By Daniel Silliman
On the training dummy's forehead, someone has written "win" in black sharpie, but the word is really on everyone's mind at the Clayton County Fire Department.
At the national Firefighter Combat Challenge, which was held in Morrow last week, the department's women's relay team took first place, beating both of last year's world contenders.
Also, the over-40, male team -- already two-time world champions -- won the nationals again and broke the world record, which they had actually set in a previous challenge.
Jay Fordham, on the over-40 team, was manhandling the training dummy on Thursday, already in practice for the world championship. Asked about the dummy's three-letter tattoo, Fordham said, "That's it, just win."
Both the women and the over-40 team did exactly what Chief Alex Cohilas said they would, a fact he wants to point out.
"Despite Chief Jeff Hood's groaning," Cohilas said. "Do you remember, when I said they were going to win, he groaned? They don't like the pressure of my predictions, but the pressure's good for them."
Cohilas gloats maybe a little, but quickly turns to talking about why he's proud of the firefighters in his department who take the time to train for the firefighter's rodeo, and compete with other firefighter-athletes from around the country, and the world.
"The reason I'm proud of them, these are real firefighters, paramedics and EMTs that are working in a department that has a high volume of calls, and most of them work part time jobs, but they still get out there and compete," the chief said.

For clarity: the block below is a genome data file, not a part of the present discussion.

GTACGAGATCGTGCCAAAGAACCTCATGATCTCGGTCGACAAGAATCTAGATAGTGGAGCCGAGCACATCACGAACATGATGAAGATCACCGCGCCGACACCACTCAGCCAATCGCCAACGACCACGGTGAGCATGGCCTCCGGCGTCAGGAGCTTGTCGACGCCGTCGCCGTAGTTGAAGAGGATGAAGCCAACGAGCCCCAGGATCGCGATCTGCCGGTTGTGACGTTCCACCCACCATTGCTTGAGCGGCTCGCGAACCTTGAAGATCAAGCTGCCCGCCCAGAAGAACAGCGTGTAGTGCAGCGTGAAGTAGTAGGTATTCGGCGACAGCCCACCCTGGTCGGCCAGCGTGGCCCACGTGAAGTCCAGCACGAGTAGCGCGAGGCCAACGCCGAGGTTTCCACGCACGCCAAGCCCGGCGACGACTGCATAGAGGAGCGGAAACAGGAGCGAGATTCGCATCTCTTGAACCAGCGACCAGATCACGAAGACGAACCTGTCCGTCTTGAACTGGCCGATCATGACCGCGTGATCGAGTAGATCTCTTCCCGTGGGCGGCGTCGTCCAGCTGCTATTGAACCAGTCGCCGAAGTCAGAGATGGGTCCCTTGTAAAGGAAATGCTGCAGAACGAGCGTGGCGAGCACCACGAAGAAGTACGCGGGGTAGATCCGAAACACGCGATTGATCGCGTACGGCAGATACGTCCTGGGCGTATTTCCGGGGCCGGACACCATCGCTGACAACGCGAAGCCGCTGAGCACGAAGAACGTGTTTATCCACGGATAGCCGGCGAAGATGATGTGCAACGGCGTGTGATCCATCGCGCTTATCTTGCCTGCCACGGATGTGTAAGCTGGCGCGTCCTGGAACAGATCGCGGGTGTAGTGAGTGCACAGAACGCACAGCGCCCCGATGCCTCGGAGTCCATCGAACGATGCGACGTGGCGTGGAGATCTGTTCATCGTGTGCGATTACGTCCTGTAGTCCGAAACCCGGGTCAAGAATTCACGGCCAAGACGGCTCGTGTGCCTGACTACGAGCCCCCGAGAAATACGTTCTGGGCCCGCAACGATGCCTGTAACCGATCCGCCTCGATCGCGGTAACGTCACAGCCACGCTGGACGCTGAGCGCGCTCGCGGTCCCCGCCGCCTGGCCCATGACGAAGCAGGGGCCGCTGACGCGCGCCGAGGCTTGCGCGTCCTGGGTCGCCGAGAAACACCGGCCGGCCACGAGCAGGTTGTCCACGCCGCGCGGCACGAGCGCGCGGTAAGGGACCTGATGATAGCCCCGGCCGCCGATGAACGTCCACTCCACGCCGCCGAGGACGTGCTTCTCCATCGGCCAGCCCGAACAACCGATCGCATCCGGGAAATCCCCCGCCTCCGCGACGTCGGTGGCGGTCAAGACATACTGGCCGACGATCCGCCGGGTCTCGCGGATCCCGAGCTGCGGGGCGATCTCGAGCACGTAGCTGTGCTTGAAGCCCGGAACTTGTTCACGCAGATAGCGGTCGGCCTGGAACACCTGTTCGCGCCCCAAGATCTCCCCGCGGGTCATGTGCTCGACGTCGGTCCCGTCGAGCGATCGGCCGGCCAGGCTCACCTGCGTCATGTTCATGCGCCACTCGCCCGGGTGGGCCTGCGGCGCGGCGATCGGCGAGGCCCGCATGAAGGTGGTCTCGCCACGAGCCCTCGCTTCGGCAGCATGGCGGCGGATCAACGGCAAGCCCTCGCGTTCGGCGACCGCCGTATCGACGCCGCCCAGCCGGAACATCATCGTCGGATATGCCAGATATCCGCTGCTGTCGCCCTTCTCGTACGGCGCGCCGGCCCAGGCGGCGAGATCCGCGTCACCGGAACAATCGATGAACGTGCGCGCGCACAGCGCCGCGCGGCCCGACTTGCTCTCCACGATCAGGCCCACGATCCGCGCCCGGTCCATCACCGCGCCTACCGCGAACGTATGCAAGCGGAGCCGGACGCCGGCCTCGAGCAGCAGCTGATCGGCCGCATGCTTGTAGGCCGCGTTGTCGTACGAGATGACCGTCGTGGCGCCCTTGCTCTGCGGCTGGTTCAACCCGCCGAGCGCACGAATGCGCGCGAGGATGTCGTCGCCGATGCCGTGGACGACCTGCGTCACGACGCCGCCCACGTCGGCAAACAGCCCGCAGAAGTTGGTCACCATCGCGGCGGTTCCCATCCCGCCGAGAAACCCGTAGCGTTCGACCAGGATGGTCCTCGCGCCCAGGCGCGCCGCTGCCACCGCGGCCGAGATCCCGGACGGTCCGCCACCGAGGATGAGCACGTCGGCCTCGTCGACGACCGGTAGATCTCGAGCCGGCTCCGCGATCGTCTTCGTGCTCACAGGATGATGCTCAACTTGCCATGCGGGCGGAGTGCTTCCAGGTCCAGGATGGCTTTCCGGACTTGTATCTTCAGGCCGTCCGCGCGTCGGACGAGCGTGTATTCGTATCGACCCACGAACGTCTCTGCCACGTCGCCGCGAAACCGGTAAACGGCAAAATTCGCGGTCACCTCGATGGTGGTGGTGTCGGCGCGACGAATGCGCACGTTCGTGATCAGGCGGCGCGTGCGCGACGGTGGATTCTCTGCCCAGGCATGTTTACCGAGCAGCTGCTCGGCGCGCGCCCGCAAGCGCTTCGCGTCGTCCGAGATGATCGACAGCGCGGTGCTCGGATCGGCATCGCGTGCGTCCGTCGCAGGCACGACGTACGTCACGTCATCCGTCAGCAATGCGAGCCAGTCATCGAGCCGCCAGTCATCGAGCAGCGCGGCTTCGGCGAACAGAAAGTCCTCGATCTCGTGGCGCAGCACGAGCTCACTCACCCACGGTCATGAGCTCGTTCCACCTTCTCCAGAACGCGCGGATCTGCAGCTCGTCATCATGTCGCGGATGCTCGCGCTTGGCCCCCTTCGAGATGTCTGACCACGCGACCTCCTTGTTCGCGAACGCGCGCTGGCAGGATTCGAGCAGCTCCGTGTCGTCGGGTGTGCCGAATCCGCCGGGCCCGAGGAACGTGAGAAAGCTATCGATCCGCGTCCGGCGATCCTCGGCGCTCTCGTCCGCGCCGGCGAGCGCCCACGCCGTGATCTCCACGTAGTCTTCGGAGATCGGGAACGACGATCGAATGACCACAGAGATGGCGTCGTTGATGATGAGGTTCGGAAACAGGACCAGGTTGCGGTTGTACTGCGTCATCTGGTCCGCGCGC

The event, held in Clayton County for the fourth time, also was televised this year, and will eventually be broadcast. About 7,000 people saw it live, though, despite rain the first night, and got to cheer on the athletes.
The women -- Ann Hall, Kassi Thoreson, Rachel Dornbusch, Aurora Mayfield and Martine Rose -- were competing as a team in the women's relay for the first time, and finished in one minute, 51 seconds.
"We actually won with some space between us," said Hall. "It wasn't that close. It wasn't like neck-and-neck."
The women were happy to do so well, considering they never ran the relay with the pressure of competition and a cheering, screaming crowd. Hall said the competition punches up the adrenaline, giving the women extra speed, but sometimes causing fumbles and mistakes at the transitions and the hand-offs.
"But that's where the practices definitely come in," Hall said. "We practice so much up here ... we knew we could win."
According to Cohilas, the women also learned from working with the over-40 racers, learned how to recover from little mistakes and make up time.
That's the technique the older men used to beat their own world record, last weekend, even though they made a few mistakes in the run.
"If we ever run an error-free race," said Deputy Chief Jeff Hood, "we'll shatter the record."
Even with a stumble and fumble, the over-40 relay team -- Hood, Fordham, David Odum, Jerry Russell and Ernest Donaldson -- finished with a time of one minute, 19 seconds, knocking a few seconds off their last record.
The champions only took a couple of moments to savor the win, though. Back at practice on a windy Thursday, they stretched and ran through hand-off exercises, preparing for the world championship in Las Vegas next month.
"Just win," said one of the competitors, and a teammate answered back, "Just win."